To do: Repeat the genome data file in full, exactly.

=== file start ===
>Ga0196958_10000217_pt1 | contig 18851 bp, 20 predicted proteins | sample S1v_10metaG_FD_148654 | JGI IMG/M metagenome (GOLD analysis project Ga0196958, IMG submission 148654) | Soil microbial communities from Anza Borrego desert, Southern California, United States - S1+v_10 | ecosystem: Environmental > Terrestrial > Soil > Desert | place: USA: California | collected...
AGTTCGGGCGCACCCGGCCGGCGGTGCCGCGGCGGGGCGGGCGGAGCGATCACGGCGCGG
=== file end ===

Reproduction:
>Ga0196958_10000217_pt1 | contig 18851 bp, 20 predicted proteins | sample S1v_10metaG_FD_148654 | JGI IMG/M metagenome (GOLD analysis project Ga0196958, IMG submission 148654) | Soil microbial communities from Anza Borrego desert, Southern California, United States - S1+v_10 | ecosystem: Environmental > Terrestrial > Soil > Desert | place: USA: California | collected...
AGTTCGGGCGCACCCGGCCGGCGGTGCCGCGGCGGGGCGGGCGGAGCGATCACGGCGCGG